The SDGs need real solutions, not failed ideas

Instead of the same old failed ideas, we need real solutions to the SDGs funding gap more urgently than ever. Public services – whether in high or low income countries – are best funded through public money, which can be spent where need is greatest rather than chasing profit. These solutions include Global Solidarity Levies – alongside cracking down on huge global companies that dodge paying taxes in low income countries, and wiping out unpayable debts for the lowest income countries.

Yet over the last decade, politicians in high income countries have tried to fob us off with failed ideas. Their favourite is the so-called ‘Billions to Trillions’ approach, which lets high income country governments off the hook by relying on huge global companies to voluntarily fill the SDGs funding gap.

They claim that if these companies are offered profit guarantees, backed up by $100 billion from the aid budget, they will invest one trillion dollars into essential public services in low income countries. But this approach has been called ‘mathematical gymnastics’ – experts suggest this sort of private investment could only double the aid budget at best.

Click here to read our report: Billions to Trillions: A Reality Check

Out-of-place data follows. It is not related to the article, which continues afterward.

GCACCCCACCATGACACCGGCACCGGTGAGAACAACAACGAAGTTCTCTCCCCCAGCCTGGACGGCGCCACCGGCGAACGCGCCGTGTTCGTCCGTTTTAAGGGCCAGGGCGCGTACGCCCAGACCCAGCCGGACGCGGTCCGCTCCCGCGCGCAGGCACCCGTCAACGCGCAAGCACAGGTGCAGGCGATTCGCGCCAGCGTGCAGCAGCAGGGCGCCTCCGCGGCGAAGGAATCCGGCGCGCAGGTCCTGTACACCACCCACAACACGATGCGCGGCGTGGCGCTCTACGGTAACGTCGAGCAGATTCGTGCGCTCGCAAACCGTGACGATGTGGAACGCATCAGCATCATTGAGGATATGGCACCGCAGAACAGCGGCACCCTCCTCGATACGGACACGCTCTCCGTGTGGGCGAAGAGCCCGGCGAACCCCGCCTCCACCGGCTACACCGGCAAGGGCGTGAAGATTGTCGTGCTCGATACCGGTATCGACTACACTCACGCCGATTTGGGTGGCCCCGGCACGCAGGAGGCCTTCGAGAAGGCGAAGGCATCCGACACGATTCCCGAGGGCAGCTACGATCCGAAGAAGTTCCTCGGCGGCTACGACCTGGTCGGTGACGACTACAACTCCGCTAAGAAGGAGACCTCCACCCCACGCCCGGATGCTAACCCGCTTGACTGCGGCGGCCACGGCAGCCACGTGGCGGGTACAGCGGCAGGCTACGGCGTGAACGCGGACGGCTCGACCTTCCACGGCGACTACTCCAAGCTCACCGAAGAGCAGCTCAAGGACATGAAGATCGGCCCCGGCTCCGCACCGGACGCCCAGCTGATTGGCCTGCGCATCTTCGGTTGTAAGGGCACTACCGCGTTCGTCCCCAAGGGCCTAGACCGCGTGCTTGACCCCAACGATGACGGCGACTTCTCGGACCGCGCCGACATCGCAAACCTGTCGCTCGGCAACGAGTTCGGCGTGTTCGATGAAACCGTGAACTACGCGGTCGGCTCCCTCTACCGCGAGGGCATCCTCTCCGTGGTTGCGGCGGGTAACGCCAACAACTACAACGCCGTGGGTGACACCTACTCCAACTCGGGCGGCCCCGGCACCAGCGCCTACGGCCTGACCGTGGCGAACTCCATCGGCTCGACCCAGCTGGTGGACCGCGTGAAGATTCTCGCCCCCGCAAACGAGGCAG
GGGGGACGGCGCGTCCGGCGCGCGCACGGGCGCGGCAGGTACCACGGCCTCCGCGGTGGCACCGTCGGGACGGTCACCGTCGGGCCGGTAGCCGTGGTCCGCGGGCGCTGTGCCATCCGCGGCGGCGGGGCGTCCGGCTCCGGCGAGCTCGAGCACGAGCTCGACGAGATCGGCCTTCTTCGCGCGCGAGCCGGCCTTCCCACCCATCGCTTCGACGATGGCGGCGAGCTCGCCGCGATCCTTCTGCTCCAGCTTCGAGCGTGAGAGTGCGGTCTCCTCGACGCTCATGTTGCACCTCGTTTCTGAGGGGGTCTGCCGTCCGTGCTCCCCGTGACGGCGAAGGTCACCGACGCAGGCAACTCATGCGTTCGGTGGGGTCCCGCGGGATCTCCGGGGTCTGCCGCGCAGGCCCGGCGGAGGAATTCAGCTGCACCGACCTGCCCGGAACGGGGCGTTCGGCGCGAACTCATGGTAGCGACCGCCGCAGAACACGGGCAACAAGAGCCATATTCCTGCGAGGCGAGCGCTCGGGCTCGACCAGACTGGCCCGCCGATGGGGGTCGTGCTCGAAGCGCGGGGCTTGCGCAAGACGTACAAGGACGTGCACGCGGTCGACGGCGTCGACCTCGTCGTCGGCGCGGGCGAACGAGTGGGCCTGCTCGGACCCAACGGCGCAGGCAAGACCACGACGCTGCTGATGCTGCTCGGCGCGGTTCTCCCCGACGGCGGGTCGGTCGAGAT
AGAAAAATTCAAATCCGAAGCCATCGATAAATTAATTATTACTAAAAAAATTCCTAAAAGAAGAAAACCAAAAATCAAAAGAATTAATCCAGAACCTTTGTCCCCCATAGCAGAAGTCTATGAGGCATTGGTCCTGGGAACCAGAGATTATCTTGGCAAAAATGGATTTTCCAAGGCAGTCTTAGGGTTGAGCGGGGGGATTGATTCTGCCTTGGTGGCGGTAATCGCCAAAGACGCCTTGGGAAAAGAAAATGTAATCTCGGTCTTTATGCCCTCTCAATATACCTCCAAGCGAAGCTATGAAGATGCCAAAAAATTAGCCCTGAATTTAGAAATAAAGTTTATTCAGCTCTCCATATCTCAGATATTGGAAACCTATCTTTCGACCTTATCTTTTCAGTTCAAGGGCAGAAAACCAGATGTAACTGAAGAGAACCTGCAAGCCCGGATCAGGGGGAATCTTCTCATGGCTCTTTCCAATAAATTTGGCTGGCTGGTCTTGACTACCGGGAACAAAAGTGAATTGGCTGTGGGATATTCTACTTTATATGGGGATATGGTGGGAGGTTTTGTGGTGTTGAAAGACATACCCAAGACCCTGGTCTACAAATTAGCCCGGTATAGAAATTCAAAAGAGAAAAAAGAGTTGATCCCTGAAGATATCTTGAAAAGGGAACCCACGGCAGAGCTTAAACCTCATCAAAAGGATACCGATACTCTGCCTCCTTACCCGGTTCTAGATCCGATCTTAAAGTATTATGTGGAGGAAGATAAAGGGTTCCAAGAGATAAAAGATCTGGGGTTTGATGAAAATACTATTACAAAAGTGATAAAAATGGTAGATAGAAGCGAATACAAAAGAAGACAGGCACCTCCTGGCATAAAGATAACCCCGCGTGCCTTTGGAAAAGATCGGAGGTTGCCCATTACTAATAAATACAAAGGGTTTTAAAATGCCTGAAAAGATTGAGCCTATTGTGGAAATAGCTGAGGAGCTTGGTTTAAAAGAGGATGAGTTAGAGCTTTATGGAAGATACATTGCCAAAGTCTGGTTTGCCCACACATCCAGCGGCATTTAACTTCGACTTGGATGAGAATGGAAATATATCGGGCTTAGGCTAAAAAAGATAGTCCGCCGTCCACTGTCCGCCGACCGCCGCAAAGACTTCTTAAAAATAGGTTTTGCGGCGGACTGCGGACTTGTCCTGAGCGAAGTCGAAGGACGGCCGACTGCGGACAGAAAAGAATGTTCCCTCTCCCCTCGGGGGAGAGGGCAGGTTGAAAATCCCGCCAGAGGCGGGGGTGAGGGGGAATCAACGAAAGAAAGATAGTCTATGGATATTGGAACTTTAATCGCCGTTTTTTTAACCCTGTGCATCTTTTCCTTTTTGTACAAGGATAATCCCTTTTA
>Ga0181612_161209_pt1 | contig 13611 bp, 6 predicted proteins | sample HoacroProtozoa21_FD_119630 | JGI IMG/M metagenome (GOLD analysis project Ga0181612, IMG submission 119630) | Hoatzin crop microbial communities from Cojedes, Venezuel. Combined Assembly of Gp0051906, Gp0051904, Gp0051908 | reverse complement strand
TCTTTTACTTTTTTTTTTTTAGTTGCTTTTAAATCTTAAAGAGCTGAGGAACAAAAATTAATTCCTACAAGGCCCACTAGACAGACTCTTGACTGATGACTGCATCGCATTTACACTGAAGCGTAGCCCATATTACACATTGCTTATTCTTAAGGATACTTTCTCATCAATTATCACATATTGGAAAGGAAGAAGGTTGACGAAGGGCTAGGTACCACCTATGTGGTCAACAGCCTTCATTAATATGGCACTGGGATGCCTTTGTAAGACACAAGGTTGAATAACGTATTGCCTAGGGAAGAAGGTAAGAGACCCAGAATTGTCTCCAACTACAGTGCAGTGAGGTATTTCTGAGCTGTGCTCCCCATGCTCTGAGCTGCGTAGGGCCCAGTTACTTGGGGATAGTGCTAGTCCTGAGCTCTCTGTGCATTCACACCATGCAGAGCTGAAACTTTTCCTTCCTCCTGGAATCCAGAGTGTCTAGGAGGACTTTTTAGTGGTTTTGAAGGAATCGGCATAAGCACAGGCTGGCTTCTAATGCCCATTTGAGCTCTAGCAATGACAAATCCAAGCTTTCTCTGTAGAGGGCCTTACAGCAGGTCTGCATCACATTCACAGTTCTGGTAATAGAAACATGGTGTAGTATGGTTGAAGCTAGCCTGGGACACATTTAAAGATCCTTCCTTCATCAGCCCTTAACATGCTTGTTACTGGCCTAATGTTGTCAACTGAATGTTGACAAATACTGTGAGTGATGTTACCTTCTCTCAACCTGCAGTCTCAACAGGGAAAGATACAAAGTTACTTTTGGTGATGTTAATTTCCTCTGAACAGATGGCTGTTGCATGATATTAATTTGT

More and more evidence – from both high and low income countries – also shows that public services such as hospitals and roads do not generate big profits. Guarantees then leave governments on the hook for sky-high payments decades to come.

In Lesotho, annual payments for one hospital built through a ‘Public Private Partnership’ (PPP) ended up costing half the country’s entire health budget. In 2018, Chancellor Philip Hammond vowed not to sign another ‘Private Finance Initiative’ (PFI) deal for UK public services for this reason, and the French Court of Auditors recommended the strategy be abandoned in 2017.

And private funding also neglects the most vulnerable.

The ‘Billions to Trillions’ approach ignores the evidence that low income countries are often left worse off, wastes scarce aid money, and doesn’t reach those most in need. And every day spent talking about ‘Billions to Trillions’ is a day wasted, when real solutions to fill the SDGs funding gap are being ignored. It’s time for governments to get real, and force those who can best afford to pay a bit more, to do so.

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